Heroes Who Make the Magic Happen

By Lynn McCain | October 24 2022

We have all experienced it. You visit your physician and hear the words, “We need to have some labs run.” A laboratory requisition form is printed out and you are instructed where to go to get blood or other specimens collected. You may even have to get a biopsy done. Sometimes the list of tests that need to be run can be mind-boggeling! Have you ever wondered how the blood, urine, nasal swab, biopsy or other items you “donate” make it to the right place for testing? After all, some of your blood may end up in clinical chemistry, some in microbiology, others may end up in molecular testing and your biopsy in anatomic pathology. While most tests are performed in the pathology laboratories at Michigan Medicine, some of the less common tests are sent out to large reference laboratories across the United States. Last year, 7.2 million billable tests were run in our Michigan Medicine laboratories. How are all those specimens routed to the right place? The Department of Pathology has a group of heroes who make this magic happen. They are called the Specimen Processing team.

John Merrill, Colin Smith and Kierstin Abbott receive specimens for processingOnce your specimens have been collected, they are walked, mailed, or driven to Michigan Medicine University Hospital where they are delivered to the specimen processing unit. Each specimen bears a bar-coded label and a member of the team scans it into our system. This tracks the location of your specimen and links it to the test requisition. Some specimens may arrive without this bar-coded label accompanied by a requisition form. In this event, the specimen needs to be logged into our system, a bar-coded label is then printed and the specimen becomes trackable for the remainder of its journey through Michigan Medicine.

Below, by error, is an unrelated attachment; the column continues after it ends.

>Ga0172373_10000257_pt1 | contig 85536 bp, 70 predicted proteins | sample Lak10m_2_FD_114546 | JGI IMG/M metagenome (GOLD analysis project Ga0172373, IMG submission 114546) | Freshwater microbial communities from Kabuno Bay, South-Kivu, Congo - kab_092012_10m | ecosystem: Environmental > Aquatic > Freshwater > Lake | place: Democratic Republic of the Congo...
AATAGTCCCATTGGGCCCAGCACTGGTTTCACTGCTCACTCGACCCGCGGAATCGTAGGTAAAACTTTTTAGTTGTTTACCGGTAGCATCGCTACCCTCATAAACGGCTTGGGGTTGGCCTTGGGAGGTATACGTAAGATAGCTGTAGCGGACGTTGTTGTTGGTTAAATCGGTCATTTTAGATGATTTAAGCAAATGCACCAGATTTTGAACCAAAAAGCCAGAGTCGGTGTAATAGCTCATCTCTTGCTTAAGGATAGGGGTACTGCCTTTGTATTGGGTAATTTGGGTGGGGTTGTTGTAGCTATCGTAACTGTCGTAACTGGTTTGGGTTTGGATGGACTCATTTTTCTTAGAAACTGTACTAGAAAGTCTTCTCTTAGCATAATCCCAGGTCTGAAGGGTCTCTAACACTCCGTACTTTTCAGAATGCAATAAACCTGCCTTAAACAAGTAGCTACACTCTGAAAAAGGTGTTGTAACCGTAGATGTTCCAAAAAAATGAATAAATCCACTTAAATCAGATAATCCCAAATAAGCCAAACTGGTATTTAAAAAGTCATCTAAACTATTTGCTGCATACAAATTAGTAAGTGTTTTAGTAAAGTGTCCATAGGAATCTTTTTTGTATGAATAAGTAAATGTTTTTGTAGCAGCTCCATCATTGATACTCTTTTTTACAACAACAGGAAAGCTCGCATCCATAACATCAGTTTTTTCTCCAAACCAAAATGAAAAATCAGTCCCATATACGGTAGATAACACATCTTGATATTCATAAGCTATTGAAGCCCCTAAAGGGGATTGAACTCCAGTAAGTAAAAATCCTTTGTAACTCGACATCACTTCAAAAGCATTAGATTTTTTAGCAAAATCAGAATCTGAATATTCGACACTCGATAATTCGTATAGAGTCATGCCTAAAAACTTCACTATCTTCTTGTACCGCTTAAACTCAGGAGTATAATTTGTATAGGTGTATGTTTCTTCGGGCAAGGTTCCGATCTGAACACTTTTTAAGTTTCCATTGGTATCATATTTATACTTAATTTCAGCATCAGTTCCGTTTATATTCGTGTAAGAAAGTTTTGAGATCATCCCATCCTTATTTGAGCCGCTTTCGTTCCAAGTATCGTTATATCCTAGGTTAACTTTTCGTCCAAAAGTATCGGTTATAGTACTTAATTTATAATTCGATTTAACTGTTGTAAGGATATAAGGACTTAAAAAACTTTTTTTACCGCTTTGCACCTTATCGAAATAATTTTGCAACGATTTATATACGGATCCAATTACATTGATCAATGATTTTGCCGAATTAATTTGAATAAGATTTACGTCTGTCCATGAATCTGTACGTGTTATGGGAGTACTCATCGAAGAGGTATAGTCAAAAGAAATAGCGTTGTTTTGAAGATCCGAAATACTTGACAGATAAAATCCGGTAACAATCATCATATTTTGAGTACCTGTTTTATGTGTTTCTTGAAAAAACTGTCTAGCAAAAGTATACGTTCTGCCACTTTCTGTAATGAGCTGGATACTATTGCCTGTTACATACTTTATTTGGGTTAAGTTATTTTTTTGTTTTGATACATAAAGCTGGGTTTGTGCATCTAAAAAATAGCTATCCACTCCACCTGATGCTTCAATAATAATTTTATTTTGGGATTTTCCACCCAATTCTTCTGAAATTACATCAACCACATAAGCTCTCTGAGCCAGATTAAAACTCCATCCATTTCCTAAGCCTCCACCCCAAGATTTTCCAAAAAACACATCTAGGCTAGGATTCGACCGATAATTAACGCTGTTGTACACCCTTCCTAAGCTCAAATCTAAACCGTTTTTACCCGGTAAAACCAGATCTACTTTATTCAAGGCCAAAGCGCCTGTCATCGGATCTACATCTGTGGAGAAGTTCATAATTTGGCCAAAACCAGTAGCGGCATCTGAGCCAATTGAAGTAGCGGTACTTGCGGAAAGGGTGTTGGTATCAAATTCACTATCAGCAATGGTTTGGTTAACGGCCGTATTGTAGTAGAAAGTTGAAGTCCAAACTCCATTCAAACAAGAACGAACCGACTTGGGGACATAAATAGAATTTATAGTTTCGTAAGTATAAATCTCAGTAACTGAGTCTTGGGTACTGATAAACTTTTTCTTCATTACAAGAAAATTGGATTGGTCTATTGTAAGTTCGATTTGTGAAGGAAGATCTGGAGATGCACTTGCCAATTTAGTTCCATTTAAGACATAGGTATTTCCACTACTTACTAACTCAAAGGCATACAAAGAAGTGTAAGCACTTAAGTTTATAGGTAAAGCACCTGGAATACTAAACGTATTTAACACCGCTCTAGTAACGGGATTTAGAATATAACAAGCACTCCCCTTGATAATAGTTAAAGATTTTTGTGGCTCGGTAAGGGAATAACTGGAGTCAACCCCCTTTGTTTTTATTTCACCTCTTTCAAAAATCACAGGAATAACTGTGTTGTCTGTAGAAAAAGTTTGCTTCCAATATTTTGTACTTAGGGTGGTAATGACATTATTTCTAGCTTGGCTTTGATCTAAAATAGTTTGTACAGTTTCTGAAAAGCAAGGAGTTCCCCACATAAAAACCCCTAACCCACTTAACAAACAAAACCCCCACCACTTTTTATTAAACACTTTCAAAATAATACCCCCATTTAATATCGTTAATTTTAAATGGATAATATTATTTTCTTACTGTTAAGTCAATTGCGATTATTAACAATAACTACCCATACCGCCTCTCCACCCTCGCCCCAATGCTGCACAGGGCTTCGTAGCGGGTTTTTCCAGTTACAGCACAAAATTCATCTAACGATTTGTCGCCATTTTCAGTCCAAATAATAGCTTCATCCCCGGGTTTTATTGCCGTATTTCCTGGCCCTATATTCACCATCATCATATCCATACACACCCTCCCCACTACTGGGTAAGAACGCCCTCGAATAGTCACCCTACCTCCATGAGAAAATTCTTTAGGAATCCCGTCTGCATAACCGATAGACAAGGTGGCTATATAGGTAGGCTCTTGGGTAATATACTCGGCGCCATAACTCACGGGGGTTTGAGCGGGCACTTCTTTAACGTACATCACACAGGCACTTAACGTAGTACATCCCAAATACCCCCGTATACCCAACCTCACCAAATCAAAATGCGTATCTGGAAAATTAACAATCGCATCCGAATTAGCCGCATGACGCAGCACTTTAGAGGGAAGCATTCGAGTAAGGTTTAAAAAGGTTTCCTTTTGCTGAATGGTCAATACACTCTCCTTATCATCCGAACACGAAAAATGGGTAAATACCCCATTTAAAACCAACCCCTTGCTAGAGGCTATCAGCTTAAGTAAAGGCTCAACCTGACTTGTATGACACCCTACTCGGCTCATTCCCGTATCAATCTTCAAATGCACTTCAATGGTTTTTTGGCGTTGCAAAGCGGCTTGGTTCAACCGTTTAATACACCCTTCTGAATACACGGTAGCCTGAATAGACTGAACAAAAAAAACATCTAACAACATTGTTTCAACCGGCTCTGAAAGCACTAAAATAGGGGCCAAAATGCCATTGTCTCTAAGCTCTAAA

As your specimen is being processed, the specimen processing team is checking to be sure that the right specimen has been received for the test(s) requested. Blood may arrive in several different tubes each bearing different colored tops. These tops are color coded to the types of tests that can be run from the sample. Some tests require the blood to be pure, without any additives, while other tests need specific additives in the tube, such as heparin to prevent clotting. Some tests need whole blood while others need the blood spun down and separated into plasma and whole cells. Specimen processors make sure that the test ordered and the type of specimen received is a match. If they are not, the physician’s office is called and the issue is discussed prior to proceeding.

Once the specimens have been reconciled to the ordered tests, the specimen processors may need to divide the specimens for multiple types of tests going to different areas of the laboratory. This is a process called aliquoting. Specific volumes of the sample are added to new containers for testing. Each of these containers are labeled with a bar-coded label. In many cases, a portion of the sample will be frozen in case repeat testing is needed, or as often happens with our inpatients, a physician requests additional tests be run. This saves patients from getting another poke.

Tissue samples that come from surgeries or skin scrapings are sent to laboratory technicians who embed the tissue in paraffin wax blocks. These tissues are then run through a microtome, which makes very thin slices of the wax and tissue for placement on glass slides and viewing by pathologists under the microscope.